Last year I learned that Joan Baxter, of Brora, Scotland, was in the United States teaching workshops, so I tried to get her to add us to her schedule. We ended up having her come out to the Pacific Northwest in May, 2015, to teach two workshops at our school, before she moved up to Vashon Island for a workshop with Seattle weavers and to Vancouver Island for one with British Columbian weavers. She got a longer trip and we were able to share the airfare, so we all came out as winners.
So many people wanted to take her workshop that I had to make 2 three-day classes instead of one five-day class. That way we could accommodate up to 24 weavers. Both classes filled within hours of being announced.
Both classes got basically the same lessons and wove very similar samplers. We were told in advance to bring pictures, objects, ideas of what our “special” landscape would be. Joan brought yarn from Britain that she prefers to use. It is a worsted spun yarn with a harder, less hairy surface and a sheen. She had two weights, thick and thin. The thick was very thin and the thin was half that size.
We are talking small yarns here. For a tapestry at 8 ends per inch, the weft bundle was the equivalent of 6 thins, which was made of 2 thicks and 2 thins. For those who warped at 10epi, the weft bundle was two thicks and one thin. (Yarn from Weaversbazaar.com)
Joan said she prefers to start with color. She thinks of her landscape, finds the core colors and samples them. She changes out the thin yarns to make subtle color differences and weaves small squares of each color change. Students seemed to really enjoy this. Some did that for all 3 days.
Joan also demonstrated techniques she likes to use. One is a texture created by weaving over two and under two warps with a weft bundle that is 3 times as thick as normal. One is to make dots by weaving back and forth over 3 warps for four passes, to create a small square. Using these small squares in apparently random places creates a dotted effect, more pronounced on larger tapestry and seen from a distance. Another technique we hadn’t tried before was to make a knot in the weft before bringing it to the front to weave.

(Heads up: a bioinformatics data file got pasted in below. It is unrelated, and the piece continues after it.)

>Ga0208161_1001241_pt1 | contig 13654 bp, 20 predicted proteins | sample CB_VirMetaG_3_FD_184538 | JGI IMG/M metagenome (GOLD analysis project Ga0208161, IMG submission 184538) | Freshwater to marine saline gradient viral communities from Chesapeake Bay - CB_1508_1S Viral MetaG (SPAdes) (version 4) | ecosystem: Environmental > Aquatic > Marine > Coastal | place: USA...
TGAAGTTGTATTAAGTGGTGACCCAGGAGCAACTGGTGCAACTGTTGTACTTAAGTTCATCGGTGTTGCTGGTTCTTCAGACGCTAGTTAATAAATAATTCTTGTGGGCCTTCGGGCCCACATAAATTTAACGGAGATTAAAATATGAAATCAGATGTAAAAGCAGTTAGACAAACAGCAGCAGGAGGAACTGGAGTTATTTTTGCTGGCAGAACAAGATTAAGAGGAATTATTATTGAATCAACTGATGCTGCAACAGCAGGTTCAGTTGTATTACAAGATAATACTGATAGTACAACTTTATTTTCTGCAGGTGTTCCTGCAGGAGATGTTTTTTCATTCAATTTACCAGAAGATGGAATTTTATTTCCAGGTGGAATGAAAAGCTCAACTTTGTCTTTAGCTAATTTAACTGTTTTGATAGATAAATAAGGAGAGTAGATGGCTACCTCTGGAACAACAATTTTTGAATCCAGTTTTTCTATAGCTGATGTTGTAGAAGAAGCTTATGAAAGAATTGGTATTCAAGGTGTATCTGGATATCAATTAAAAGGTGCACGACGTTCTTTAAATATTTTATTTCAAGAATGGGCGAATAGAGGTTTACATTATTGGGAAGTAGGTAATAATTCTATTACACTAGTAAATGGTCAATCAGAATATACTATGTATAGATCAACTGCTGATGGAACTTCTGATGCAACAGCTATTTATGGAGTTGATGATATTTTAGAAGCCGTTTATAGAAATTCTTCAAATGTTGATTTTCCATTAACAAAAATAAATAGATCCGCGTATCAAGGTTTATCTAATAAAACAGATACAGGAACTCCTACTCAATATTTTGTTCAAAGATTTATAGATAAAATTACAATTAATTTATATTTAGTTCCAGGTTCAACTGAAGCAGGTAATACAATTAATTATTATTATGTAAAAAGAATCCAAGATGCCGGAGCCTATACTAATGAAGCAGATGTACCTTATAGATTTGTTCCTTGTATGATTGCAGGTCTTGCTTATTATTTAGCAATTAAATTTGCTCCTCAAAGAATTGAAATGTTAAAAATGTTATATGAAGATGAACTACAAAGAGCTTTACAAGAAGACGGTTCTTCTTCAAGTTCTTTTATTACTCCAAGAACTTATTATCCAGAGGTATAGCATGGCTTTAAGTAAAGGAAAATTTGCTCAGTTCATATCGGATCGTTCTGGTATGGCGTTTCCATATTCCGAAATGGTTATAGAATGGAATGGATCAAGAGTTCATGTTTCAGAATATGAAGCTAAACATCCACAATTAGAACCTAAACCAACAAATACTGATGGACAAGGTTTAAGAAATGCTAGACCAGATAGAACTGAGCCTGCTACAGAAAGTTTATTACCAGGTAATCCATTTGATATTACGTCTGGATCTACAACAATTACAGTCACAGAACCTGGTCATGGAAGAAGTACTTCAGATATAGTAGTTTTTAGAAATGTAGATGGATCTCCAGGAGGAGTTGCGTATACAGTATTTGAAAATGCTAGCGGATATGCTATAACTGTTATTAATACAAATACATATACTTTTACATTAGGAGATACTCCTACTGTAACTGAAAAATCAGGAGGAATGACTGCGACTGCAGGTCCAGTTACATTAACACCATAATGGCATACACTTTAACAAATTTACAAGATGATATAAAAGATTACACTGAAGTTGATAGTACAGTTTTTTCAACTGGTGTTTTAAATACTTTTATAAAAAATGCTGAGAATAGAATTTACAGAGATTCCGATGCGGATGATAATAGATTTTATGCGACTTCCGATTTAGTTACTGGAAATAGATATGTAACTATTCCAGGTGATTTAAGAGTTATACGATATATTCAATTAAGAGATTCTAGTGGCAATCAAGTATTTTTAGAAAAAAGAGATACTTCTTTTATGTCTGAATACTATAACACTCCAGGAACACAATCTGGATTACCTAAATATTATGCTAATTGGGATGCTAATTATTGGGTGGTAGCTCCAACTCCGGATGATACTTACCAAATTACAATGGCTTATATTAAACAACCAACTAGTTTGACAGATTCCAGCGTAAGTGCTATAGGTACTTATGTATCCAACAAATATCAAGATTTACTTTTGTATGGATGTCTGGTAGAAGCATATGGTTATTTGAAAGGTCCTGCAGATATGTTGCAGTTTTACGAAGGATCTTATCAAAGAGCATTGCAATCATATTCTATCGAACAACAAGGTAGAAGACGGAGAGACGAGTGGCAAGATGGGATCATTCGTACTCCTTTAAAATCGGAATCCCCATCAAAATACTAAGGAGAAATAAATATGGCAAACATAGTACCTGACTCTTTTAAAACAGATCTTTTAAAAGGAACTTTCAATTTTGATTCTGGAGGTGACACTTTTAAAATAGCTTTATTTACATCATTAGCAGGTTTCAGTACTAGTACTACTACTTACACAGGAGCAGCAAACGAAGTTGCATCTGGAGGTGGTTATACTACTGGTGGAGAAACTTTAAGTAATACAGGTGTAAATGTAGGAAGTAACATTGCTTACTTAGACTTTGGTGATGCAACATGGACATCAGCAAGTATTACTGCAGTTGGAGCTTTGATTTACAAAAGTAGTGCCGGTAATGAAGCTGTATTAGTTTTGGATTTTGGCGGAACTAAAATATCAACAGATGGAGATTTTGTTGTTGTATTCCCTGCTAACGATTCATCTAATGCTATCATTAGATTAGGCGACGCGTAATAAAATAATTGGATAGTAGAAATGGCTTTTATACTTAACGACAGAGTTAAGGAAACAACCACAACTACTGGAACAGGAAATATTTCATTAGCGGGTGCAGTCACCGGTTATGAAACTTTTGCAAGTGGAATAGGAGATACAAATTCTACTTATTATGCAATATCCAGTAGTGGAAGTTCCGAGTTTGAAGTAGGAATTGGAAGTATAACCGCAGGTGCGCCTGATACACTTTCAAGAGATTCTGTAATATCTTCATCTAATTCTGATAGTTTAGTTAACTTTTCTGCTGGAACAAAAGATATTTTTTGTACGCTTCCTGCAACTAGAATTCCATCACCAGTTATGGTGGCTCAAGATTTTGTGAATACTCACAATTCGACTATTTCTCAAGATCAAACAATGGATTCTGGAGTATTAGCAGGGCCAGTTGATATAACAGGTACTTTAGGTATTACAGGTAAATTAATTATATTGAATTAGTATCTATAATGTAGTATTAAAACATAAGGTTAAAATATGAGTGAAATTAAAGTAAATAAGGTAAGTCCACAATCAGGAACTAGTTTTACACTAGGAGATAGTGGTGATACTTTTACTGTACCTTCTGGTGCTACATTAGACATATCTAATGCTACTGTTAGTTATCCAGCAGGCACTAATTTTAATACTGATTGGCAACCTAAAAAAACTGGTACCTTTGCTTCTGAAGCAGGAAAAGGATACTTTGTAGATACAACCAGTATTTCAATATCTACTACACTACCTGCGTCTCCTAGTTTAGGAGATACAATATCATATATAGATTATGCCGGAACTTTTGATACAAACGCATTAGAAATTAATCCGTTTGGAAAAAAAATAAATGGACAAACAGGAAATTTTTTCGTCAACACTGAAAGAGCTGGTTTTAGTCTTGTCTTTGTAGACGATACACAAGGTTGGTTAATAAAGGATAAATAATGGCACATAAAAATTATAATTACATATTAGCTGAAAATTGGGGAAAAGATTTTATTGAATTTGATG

Joan showed the second class how to sew a slit using the sew-as-you-go method preferred by Archie Brennan. She also showed us a technique for a single-warp wrap that doesn’t involve interlocking weft. A friend of hers named Jennie taught it to her, so we decided to call it the Jennie lines.
One night, between the two classes, we had a potluck dinner and a slide show. Joan showed a Powerpoint slide show of her tapestries and the landscape that inspired them. It was very informative and interesting to see. She used those same photos to demonstrate composition and the way she uses zones and boundaries in her tapestries.
Joan Baxter was a joy to have at our school. Everyone really enjoyed the workshops, her pleasant personality and sense of humor, her skills, techniques, and her teaching style. We were sad to see her go. I heard some students yesterday plotting to go to her house in Scotland next year and stay in her caravan.
Unfortunately, many of the photos I took came out really fuzzy, but here are a few that you might enjoy seeing. Thank you, Joan Baxter. We won’t forget you!